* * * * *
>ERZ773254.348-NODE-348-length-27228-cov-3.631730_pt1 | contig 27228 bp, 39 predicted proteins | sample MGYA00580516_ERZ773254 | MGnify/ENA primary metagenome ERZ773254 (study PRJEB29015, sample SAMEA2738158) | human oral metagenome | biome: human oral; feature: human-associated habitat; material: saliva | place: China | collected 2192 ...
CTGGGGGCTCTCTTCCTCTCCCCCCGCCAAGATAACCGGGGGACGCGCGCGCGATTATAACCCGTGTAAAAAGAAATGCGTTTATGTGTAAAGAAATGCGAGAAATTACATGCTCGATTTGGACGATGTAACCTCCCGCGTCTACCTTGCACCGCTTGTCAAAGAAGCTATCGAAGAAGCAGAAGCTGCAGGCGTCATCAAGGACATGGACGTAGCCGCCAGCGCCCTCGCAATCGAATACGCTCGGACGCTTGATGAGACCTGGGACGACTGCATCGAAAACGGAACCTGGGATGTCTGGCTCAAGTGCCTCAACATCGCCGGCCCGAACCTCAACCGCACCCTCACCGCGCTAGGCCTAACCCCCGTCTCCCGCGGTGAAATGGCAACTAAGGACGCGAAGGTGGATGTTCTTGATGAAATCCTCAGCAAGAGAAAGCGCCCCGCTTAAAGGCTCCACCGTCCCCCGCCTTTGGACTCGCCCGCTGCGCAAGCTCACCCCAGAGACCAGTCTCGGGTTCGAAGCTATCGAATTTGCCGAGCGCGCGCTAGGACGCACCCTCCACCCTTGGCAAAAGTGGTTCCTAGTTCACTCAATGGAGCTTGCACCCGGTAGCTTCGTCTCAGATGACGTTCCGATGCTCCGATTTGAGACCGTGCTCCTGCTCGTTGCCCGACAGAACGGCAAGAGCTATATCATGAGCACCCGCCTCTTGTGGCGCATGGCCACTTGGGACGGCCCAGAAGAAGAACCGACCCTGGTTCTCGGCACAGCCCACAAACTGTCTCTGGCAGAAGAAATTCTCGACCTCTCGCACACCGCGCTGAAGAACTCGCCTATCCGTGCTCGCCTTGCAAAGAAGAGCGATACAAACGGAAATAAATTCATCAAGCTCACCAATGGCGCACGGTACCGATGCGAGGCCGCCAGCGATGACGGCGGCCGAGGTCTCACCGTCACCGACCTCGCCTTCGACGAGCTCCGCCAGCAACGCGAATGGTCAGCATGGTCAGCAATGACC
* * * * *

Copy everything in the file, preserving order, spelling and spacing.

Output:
>ERZ773254.348-NODE-348-length-27228-cov-3.631730_pt1 | contig 27228 bp, 39 predicted proteins | sample MGYA00580516_ERZ773254 | MGnify/ENA primary metagenome ERZ773254 (study PRJEB29015, sample SAMEA2738158) | human oral metagenome | biome: human oral; feature: human-associated habitat; material: saliva | place: China | collected 2192 ...
CTGGGGGCTCTCTTCCTCTCCCCCCGCCAAGATAACCGGGGGACGCGCGCGCGATTATAACCCGTGTAAAAAGAAATGCGTTTATGTGTAAAGAAATGCGAGAAATTACATGCTCGATTTGGACGATGTAACCTCCCGCGTCTACCTTGCACCGCTTGTCAAAGAAGCTATCGAAGAAGCAGAAGCTGCAGGCGTCATCAAGGACATGGACGTAGCCGCCAGCGCCCTCGCAATCGAATACGCTCGGACGCTTGATGAGACCTGGGACGACTGCATCGAAAACGGAACCTGGGATGTCTGGCTCAAGTGCCTCAACATCGCCGGCCCGAACCTCAACCGCACCCTCACCGCGCTAGGCCTAACCCCCGTCTCCCGCGGTGAAATGGCAACTAAGGACGCGAAGGTGGATGTTCTTGATGAAATCCTCAGCAAGAGAAAGCGCCCCGCTTAAAGGCTCCACCGTCCCCCGCCTTTGGACTCGCCCGCTGCGCAAGCTCACCCCAGAGACCAGTCTCGGGTTCGAAGCTATCGAATTTGCCGAGCGCGCGCTAGGACGCACCCTCCACCCTTGGCAAAAGTGGTTCCTAGTTCACTCAATGGAGCTTGCACCCGGTAGCTTCGTCTCAGATGACGTTCCGATGCTCCGATTTGAGACCGTGCTCCTGCTCGTTGCCCGACAGAACGGCAAGAGCTATATCATGAGCACCCGCCTCTTGTGGCGCATGGCCACTTGGGACGGCCCAGAAGAAGAACCGACCCTGGTTCTCGGCACAGCCCACAAACTGTCTCTGGCAGAAGAAATTCTCGACCTCTCGCACACCGCGCTGAAGAACTCGCCTATCCGTGCTCGCCTTGCAAAGAAGAGCGATACAAACGGAAATAAATTCATCAAGCTCACCAATGGCGCACGGTACCGATGCGAGGCCGCCAGCGATGACGGCGGCCGAGGTCTCACCGTCACCGACCTCGCCTTCGACGAGCTCCGCCAGCAACGCGAATGGTCAGCATGGTCAGCAATGACC